Free Picnic Table Plan

similar picnic table

Whether you're having a spring barbeque, summertime picnic, or a fall campfire, picnic tables are a great way to get the family outside. With a few simple tools, you can cut and assemble your own magnet for get-togethers for less than you'd think.

Before You Begin

Before you start the project, you should consider your lumber choice and understand the intricacies of measuring and cutting your pieces.

Treated Vs. Non-Treated Lumber

When building outdoor furniture you always want to consider the final product finish. If you are going to paint or stain your picnic table then treated wood isn't really necessary so long as you buy stains and paints that are weather tolerant. One untreated board will run you a bit less than one treated but over the whole project lumber could get pretty pricey if you're using treated wood. A gallon of weather resistant paint will dilute that cost better than the boards so it is more beneficial to consider the cost of paint and lumber before buying your materials.

Measure Twice, Cut Once

With every cut of the blade you will remove the width of the blade in material. This is known as the kerf of the blade. A standard kerf is 1/8" and could cost you a full 1/4" inch of material with four cuts. That may not sound like much but if you are estimating your materials for a project you could end up short because of kerf. For instance, a 10 foot board cut into three pieces would lose 3/8" of material but if that same board is cut eight times you would lose 1/2".

This is also why you never mark a board with multiple cuts because you will always be short. Instead, use a pre-measured stop from the outside blade edge to push your board against. Even though it takes extra time to make this stop, this little trick will provide the perfect length every time.

How to Build a Picnic Table

The following set of instructions and free printable picnic table plan creates an eight foot long standard picnic table. Carriage bolts need to be seated into the wood with a hammer before tightening the nuts so you can get the most secure fit possible.


Board plans
Board plans
  • 1 printable Abobe plan (to the right)
  • 2 each 2" x 6" x 2' 9" boards (A)
  • 2 each 2" x 6" x 6' 6" boards (B)
  • 2 each 2" x 6" x 2' 9 5/8" boards (C)
  • 4 each 2" x 4" x 2' 8" boards w/30 degree miter cuts top and bottom (D)
  • 1 each 2" x 4" x 1' 8" board (E)
  • 9 each 2" x 6" x 8' boards (F)
  • 18 each 5/16" -18 x 4 1/2" stainless steel carriage bolts*
  • 20 each 5/16" x 4 1/2" stainless lag bolts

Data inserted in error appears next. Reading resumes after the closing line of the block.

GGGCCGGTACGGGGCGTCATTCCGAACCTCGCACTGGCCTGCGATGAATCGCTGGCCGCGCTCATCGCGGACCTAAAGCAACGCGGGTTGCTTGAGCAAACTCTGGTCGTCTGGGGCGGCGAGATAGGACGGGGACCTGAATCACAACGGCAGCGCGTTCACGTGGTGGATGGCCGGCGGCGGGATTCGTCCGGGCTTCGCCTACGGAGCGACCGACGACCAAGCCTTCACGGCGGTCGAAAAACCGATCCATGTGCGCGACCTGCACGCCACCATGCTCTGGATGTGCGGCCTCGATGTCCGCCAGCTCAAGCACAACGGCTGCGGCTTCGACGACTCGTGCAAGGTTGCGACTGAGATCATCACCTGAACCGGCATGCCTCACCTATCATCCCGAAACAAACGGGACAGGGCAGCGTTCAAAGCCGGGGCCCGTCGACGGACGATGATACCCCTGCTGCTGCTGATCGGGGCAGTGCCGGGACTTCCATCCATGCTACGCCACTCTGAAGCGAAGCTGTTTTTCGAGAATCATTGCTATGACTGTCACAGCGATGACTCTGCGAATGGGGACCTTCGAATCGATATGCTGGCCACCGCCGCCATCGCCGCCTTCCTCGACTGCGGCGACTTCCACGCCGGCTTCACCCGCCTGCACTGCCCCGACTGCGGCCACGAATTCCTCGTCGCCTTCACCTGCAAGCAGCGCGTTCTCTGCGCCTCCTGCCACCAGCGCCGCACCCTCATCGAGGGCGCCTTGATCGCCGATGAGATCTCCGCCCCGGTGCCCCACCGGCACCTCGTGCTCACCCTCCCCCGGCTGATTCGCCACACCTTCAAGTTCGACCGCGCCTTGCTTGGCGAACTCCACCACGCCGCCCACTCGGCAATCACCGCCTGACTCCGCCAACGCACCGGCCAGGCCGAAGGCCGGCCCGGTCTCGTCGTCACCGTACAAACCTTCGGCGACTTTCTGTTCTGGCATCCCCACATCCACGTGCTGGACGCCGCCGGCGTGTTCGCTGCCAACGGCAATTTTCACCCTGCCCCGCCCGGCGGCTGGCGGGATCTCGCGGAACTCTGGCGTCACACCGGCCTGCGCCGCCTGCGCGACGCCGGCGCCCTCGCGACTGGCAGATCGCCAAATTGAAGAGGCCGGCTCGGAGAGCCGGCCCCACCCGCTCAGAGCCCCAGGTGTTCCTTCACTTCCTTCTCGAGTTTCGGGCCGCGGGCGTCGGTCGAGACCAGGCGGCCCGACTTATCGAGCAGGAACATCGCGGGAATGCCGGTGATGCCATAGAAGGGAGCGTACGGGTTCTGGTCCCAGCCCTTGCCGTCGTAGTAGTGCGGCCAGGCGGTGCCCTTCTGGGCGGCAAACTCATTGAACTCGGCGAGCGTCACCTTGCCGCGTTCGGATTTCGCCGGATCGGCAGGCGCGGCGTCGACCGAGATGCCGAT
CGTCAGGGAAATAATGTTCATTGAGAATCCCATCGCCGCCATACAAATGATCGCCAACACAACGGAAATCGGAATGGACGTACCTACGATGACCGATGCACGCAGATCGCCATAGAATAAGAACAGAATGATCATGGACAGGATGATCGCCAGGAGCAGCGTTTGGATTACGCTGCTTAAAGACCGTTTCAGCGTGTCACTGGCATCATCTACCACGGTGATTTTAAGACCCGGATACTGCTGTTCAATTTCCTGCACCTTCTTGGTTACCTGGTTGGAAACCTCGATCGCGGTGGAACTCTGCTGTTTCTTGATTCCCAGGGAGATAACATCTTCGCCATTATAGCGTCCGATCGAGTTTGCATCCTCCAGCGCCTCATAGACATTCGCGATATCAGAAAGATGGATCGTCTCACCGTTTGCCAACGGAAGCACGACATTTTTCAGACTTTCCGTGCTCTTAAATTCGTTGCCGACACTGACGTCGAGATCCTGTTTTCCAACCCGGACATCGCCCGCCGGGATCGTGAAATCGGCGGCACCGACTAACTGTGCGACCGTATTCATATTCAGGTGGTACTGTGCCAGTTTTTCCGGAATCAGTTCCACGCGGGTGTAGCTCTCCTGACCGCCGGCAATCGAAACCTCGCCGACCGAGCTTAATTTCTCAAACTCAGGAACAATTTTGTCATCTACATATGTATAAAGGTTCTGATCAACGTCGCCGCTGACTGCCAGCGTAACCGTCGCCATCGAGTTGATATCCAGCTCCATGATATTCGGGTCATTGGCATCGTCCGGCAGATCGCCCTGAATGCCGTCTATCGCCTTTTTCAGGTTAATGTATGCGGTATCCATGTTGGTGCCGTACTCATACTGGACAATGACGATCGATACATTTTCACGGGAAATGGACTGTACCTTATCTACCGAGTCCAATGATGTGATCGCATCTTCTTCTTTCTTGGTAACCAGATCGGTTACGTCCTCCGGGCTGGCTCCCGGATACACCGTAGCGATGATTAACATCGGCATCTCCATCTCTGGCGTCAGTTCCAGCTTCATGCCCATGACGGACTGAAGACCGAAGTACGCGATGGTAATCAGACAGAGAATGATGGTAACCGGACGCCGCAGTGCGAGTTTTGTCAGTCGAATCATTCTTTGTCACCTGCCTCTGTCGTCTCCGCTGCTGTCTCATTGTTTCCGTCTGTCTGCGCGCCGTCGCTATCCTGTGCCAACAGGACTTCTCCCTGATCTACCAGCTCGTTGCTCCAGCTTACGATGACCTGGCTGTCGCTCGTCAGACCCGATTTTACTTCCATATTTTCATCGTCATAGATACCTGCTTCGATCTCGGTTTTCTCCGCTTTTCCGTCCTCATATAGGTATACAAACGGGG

• 18 each 5/16" -18 stainless nuts*
  • 38 each 5/16" stainless washers
  • 2 1/2" pallet nails, as needed
  • 80 grit sandpaper, as needed

*Note: The -18 for the nut and carriage bolt represents thread size. Be sure to match thread size or you will cross-thread the nut and bolt when assembling.


  • Drill w/ bits
  • Orbital sander
  • Hammer
  • Wrenches
  • Miter saw
  • Clamps
  • Carpenters square


  1. Align one end of board D 3" inches from the end of board A. Clamp and drill 5/16" hole through both boards 1" inch from the edge.
  2. Repeat with a second board D on the opposite end of board A. Bolt boards together with two carriage bolts washers and nuts.
  3. Place the bottom edge of board B on the assembled D 7 3/4" inches from the foot on both. Clamp both sides and drill holes through both boards.
  4. Bolt together with carriage bolts, washers, and nuts. Repeat for opposite side of table. Set one ABD frame aside.
  5. Mark three F boards 1' 4 9/16" inches from the edge. Center the three boards on top of one ABD frame and clamp in place.
  6. Drill holes through each F board and bolt in place using lag bolts and washers. Repeat with the second ABD frame for the opposite side.
  7. Turn table upside down and clamp board E perpendicular and centered to the three F boards. Drill and bolt using carriage bolts, washers and nuts.
  8. Use board C to square the ABD frames to the three F boards and clamp. Drill through board B on both frames and bolt to C using lag bolts and washers.
  9. Nail board C to E using pallet nails. Stand table upright. Drill and attach remaining top F boards to ABD frames with lag bolts and washers.
    Completed table from plan
    Completed table from plan
  10. Align two each side F boards on lower boards B with upper F table top. Drill and bolt F to B with lag bolts and washers.
  11. Drill and bolt secondary carriage bolts, washers and nuts in both ABD frames to stabilize entire table. Ensure all bolts are tight.
  12. Sand entire project smoothing out rough edges and splintered areas. Paint, stain, or seal finished project. Enjoy!

Alternative Table Plans

The internet is full of ideas for picnic table designs and styles if you are looking for something more elaborate. A nice octagonal design could fit well for a smaller deck or outdoor area or you could extend the top boards over the edge of the frame to create a wheelchair accessible variation of just about any picnic table design. Any way you cut it, the picnic table is one of the most flexible woodworking projects around, and with so many variations, there is no end to how many ways you can get together.

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Free Picnic Table Plan